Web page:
With GDPR now fully enforced, the time for conjecture has passed.
What started as speculation when the legislation was first announced in April 2016 now has to be turned into hard, tangible business practices if organisations across Europe be compliant now that the regulation is operational.
Co-operation with the channel is paramount if businesses are to win stay compliant, according to Steve Norledge, IBM's UK and Ireland head of GDPR.
"We recognise the criticality of our channel in helping our clients address their GDPR challenges," he said. "We really want our partners to recognise that they need to bring their deep expertise in data management, data governance and security to market. It's about making sure that this expertise is refined and addressing specific GDPR challenges.
"Part of the strategy of making that work is to help them be specific about the value proposition they bring, and then help them collaborate with other partners to deliver a broader and more rounded GDPR proposition.
"There is a risk that a partner, by having a refined value position, may feel they are missing out on opportunities versus someone who is making a broader claim. Our clients' sixth sense has been turned up to the maximum with GDPR, so you get attention by being very specific and showing how you deliver an outcome."
To help the channel cope now that GDPR is in force, IBM has picked out the five pillars required to protect organisations - data, security, governance, cloud and processes - and explained how channel partners can best prepare their customers.
- Establish why you hold personal data
GDPR is, in essence, all about data. Norledge said channel partners need to push their clients to rediscover, on a fundamental level, why they hold the data they do, and if they need to keep it.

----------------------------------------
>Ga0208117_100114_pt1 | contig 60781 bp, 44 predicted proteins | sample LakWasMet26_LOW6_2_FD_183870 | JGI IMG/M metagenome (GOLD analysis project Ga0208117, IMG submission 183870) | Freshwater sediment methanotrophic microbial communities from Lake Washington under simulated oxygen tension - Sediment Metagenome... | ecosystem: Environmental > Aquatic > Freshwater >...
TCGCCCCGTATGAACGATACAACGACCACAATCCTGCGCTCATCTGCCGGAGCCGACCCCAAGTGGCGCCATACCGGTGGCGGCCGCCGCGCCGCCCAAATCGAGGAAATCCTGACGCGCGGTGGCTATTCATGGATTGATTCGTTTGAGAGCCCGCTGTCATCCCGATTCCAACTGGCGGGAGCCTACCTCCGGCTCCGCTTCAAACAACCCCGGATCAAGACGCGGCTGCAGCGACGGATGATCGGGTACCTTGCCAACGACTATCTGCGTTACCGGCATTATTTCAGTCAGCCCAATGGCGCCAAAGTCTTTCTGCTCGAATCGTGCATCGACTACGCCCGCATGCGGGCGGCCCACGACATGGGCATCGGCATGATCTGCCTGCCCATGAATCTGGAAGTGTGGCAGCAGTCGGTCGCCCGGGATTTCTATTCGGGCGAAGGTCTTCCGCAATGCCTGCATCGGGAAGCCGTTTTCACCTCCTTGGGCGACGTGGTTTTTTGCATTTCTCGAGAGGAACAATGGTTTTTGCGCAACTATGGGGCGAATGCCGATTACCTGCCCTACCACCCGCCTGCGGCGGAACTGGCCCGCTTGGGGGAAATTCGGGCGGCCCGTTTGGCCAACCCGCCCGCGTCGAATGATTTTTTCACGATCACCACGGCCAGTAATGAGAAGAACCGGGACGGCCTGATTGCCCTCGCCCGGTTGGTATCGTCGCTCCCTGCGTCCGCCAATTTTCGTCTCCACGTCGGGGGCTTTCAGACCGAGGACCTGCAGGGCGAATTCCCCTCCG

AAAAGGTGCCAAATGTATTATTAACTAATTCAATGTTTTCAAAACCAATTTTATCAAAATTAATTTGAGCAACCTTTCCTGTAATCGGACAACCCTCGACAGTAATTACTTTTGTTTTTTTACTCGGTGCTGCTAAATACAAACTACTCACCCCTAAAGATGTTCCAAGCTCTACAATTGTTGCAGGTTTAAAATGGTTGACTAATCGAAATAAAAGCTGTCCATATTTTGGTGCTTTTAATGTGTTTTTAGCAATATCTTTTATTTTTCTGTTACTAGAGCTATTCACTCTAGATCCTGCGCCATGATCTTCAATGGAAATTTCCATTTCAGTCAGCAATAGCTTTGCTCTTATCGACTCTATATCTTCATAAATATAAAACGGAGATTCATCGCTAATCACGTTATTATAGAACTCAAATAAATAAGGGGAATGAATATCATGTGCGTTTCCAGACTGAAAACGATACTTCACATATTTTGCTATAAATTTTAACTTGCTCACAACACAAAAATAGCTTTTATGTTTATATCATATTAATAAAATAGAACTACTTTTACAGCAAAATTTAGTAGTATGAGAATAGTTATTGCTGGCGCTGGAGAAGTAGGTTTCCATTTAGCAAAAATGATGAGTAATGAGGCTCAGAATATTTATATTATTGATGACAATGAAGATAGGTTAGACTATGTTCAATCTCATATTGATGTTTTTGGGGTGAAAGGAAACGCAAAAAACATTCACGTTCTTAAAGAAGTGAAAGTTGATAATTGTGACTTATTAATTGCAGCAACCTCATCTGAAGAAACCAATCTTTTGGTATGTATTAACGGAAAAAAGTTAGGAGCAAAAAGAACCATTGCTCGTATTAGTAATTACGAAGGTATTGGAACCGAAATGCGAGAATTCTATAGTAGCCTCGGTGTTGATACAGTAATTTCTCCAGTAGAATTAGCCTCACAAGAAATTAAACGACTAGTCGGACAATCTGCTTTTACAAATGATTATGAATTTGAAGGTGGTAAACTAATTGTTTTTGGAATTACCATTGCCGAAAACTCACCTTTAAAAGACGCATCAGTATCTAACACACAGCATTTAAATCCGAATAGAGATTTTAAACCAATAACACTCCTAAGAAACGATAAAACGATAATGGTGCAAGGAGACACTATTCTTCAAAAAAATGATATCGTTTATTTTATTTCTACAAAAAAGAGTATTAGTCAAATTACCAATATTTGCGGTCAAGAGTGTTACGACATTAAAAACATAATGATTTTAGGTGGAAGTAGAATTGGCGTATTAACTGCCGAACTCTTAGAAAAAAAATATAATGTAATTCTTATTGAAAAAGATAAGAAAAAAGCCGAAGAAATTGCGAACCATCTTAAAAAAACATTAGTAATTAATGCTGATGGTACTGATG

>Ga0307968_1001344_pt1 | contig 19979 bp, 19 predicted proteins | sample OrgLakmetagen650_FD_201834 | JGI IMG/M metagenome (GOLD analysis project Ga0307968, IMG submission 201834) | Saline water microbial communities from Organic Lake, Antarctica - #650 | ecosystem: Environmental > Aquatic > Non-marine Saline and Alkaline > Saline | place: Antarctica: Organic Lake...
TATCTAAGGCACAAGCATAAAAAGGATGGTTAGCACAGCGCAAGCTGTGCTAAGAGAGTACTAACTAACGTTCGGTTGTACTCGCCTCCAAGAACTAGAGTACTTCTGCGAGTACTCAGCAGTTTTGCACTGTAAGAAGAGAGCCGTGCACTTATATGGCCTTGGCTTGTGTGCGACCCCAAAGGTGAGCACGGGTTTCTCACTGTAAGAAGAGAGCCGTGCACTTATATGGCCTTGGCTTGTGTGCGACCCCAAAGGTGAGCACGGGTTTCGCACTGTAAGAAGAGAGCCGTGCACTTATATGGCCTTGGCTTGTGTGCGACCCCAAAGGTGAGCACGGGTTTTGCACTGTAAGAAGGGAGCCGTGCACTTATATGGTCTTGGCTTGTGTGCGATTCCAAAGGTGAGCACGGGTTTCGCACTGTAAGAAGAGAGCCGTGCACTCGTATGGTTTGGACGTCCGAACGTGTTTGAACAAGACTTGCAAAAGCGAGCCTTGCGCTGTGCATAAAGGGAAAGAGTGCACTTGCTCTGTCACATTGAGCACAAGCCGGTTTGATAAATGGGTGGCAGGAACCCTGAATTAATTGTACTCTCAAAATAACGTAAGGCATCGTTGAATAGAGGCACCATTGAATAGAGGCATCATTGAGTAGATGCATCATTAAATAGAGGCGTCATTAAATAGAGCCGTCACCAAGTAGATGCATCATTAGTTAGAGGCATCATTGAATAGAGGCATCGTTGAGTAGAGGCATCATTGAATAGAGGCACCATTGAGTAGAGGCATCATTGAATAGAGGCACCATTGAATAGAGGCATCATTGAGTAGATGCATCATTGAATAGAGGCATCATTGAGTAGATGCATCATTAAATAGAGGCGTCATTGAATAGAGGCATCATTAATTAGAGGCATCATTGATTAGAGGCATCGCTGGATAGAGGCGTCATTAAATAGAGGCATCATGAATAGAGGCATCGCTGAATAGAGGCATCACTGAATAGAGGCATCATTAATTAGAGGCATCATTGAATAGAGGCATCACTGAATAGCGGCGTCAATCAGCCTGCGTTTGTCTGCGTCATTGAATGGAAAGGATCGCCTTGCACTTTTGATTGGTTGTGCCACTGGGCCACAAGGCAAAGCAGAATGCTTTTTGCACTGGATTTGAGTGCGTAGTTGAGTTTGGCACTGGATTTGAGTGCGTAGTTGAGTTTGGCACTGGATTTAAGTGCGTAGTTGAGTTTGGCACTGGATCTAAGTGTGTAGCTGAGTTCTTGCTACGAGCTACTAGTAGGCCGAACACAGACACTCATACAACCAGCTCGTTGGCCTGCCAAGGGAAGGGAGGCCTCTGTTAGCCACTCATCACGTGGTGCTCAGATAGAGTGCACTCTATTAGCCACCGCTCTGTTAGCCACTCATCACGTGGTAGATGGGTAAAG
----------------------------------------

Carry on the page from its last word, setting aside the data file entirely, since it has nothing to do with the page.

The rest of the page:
"We need to think about the understanding of personal data," he explained. "Many organisations don't have complete clarity about what data they are processing, why they're processing it, and where it is. If that is the case, managing it in accordance with GDPR will be a challenge."
Norledge added that in this instance, technology could work with their customers to organise the data they hold.
"Understanding personal data is key," he explained. "IBM and our partners can help our customers document the data that is being processed and understand the legal basis for processing it.
"We can help the client come to the right decision regarding how they're going to manage it, and all that is underpinned by technology from IBM that can help create a living record of processing activities."
- Put security in place
If data is at the centre of GDPR, the processes in place to protect it are equally, if not more, important.
Security becomes essential when the repercussions of a data breach are considered. Organisations face fines of €20m or four per cent of annual turnover if they are found to have breached certain security regulations.
Companies are also required to notify regulators of a breach within three days of discovering it - a demand that IBM said an alarming number of firms are in danger of failing.
Research conducted by IBM and the Ponemon Institute found that in 2017 organisations took on average 191 days to detect a breach.
Norledge said the best starting point for approaching security ahead of GDPR is for partners to help their customers spot the gaps in their security infrastructure.
"Security underpins so much of GDPR," he explained.
"Organisations are encouraged to put in the appropriate technical and operational security controls to protect personal data, so the first way that IBM and our partners are helping clients in this sense is by helping them understand which security controls are appropriate for their business.
"It's the process of helping people evaluate their operation against control points and frameworks, which is a great starting place for organisations to think about where they have gaps in their security provision.
"Depending on where those gaps are, there are technologies available from IBM, which our partners can implement to close them."
However, protecting data is not enough to make an organisation GDPR compliant.